Elder Sign is all about giving yourself the best chance to succeed. The dice can be fickle, and if you’re rolling poorly, you’ll lose. The allocation here has less strategy, probably, than any other game on this list. There are certain spells you can use to enhance your luck, but really, it is almost 90% luck. Still, you are allocating your rolls to different places, and you sometimes have a difficult choice where you’ve rolled enough to unlock two, but you can only unlock one.
Escape: The Curse of the Temple is the big hit of Essen Spiel 2012. Designed by Kristian Amundsen Østby, this Queen Games release is a fast, real-time dice rolling game where players are trying to, well, escape a temple. Basically, you have 10 minutes to get to the exit and get out. This task is complicated by a few different factors – you have to get rid of gems in various locks placed around the temple; you have to avoid cursed mask symbols; and you have to go back to the start tile twice during the game or risk losing a die.
Everything in this game is simultaneous. From the initial “ESCAPE” intoned by the soundtrack, you have to start rolling dice. You are trying to get certain symbols to move from one room to another – certain combinations are given on each tile as the requirement for entering it. Unlike a lot of games, you don’t have limited rerolls – you can roll as much as you want to get what you need, and set things aside. However, every once in a while, you’ll get a black mask. These cannot be rerolled until you roll a gold mask. Other players can give you a gold mask if they’re in the same room. Every so often, a gong will sound. You have to make it back to the entrance space before the sound of a door slamming, or lose a die for the rest of the game. This can be very painful. If you’re in a room with a lock, you’re given a certain number of symbols needed to put gems in the lock. The more, the better, because if you make it to the exit, you’ll need to roll as many keys as there are gems left in the gem storage space. If everyone makes it out of the temple, you all win. If anyone does not, you all lose.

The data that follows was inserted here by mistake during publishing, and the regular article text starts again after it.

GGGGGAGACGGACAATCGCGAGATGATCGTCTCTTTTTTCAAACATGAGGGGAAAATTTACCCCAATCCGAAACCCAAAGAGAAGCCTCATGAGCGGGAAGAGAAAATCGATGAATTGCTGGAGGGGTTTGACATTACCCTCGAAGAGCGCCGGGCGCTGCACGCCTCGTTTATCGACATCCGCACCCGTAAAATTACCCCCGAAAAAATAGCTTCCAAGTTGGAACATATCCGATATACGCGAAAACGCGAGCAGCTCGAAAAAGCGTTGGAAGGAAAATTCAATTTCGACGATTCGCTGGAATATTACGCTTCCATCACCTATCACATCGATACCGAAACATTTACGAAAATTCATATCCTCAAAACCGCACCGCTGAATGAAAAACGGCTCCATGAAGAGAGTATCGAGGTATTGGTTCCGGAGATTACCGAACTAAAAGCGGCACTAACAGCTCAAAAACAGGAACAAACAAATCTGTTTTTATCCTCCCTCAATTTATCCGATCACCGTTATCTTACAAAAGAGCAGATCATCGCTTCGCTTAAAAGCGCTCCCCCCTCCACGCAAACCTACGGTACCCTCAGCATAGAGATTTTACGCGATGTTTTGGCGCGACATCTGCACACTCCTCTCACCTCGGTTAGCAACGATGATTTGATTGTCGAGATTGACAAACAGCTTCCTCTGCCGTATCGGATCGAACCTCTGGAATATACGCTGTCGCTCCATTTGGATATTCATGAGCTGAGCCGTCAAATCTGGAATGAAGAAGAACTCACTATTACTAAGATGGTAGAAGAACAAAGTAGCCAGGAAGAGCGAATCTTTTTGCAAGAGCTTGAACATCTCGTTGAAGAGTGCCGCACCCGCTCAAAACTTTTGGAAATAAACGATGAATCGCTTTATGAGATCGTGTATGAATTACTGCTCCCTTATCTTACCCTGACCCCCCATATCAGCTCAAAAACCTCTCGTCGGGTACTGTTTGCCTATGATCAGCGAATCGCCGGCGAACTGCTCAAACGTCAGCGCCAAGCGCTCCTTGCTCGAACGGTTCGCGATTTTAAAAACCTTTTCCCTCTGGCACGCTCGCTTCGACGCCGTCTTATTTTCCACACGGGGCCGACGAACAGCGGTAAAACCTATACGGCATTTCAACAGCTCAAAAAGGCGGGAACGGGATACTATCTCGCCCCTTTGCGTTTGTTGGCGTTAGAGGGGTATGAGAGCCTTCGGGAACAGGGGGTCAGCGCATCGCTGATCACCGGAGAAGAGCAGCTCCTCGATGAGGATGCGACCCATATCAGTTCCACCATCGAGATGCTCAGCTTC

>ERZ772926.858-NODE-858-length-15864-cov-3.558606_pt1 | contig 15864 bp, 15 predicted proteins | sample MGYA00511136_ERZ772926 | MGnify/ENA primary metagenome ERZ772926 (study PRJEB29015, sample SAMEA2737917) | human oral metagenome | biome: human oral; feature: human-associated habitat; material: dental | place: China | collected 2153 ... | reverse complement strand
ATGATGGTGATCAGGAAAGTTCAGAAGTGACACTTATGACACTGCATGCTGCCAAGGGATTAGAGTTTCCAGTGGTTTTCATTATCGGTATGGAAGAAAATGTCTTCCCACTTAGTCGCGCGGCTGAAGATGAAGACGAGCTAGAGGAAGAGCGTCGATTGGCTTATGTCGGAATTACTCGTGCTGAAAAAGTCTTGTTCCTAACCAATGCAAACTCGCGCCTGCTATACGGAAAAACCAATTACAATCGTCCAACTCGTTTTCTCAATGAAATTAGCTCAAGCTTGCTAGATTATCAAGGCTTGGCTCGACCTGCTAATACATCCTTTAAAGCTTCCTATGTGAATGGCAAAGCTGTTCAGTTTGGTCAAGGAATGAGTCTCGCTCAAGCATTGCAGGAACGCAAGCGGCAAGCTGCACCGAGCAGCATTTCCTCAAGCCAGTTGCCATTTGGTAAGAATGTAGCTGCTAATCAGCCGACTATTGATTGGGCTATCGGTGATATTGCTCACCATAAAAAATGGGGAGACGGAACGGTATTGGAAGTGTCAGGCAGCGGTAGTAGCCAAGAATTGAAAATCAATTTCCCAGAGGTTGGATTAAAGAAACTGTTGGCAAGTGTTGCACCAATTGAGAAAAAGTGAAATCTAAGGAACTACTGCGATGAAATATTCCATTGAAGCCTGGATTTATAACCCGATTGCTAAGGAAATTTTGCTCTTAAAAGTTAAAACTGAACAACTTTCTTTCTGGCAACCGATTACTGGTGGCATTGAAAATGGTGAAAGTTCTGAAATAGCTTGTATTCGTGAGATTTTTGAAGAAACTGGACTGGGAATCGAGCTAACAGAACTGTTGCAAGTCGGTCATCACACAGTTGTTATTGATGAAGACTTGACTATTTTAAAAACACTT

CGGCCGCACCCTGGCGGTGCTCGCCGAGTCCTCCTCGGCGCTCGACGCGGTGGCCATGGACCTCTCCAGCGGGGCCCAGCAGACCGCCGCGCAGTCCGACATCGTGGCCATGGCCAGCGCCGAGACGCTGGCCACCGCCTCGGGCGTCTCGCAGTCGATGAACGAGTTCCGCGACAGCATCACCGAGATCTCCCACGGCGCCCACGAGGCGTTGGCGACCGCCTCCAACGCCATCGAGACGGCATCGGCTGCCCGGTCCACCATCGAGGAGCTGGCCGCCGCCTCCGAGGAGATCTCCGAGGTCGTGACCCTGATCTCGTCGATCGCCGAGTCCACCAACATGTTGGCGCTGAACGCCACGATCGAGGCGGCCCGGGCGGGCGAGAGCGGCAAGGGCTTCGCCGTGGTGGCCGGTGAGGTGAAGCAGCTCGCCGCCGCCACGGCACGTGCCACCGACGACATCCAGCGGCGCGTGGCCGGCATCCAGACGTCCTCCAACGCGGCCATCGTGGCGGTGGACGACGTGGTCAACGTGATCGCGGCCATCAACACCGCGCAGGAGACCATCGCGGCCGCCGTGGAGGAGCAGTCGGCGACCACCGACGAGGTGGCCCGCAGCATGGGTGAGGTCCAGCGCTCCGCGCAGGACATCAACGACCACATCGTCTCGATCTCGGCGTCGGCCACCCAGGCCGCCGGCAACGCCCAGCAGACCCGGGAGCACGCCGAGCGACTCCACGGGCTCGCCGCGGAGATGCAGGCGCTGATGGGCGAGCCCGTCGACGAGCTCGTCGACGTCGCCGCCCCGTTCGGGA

The allocation here is strange because it is so fast. Really, you have to make snap decisions about what to do with your dice. Sometimes, it boils down to going left or right, and sometimes it comes down to how many gems you can get. You can also help people out, but you have to be in the same room with them. If you get stuck away from everyone and have nothing but cursed symbols, you could be in trouble. It’s a very fast game, and that ten minutes does NOT feel like enough time.
Kingsburg is probably the quintessential dice allocation game. Released in 2007, this Andrea Chiarvesio/Luca Iennaco design (oublished in the US by Fantasy Flight) really set the standard for using dice as a way to spread influence and produce resources. It also kind of led the charge for the current crop of hybrid games – games with a lot of Euro-style mechanics attached to a American-style theme.
Kingsburg takes place over five years. In each year, you get three productive seasons. In these seasons, you roll your dice, then take turns allocating them to different people around the board. These people are numbered 1-18, and you place dice that add up to the number shown. There are various modifiers that can be used, and no one can use the same person. Once everyone has placed their dice, you gain the advantage of the person you influenced. Generally, this is in the form of resources, but you can also get points, die modifiers, or soldiers. After the season, each player may build, which gives them other benefits. At the end of the year, some enemy attacks, and if you don’t have enough of a defense system built up, you’ll be in trouble. After 5 years, the game ends and the player with the most points wins.
That’s a very simplified explanation, but you can see how the dice allocation is really the central mechanism of the game. You can combine or split your dice in whatever way you want, but you also have to keep an eye on your opponents to make sure they don’t take what you want. It’s also helpful to build a strategy around buildings, so you need to do things that will get you the resources you need. And whatever you do, don’t neglect your defense – it’s not terribly difficult in the beginning to win, but by the end, you will be hurting bad if you can’t fight off the enemy. It’s a great game, and certainly one of the best dice allocation games.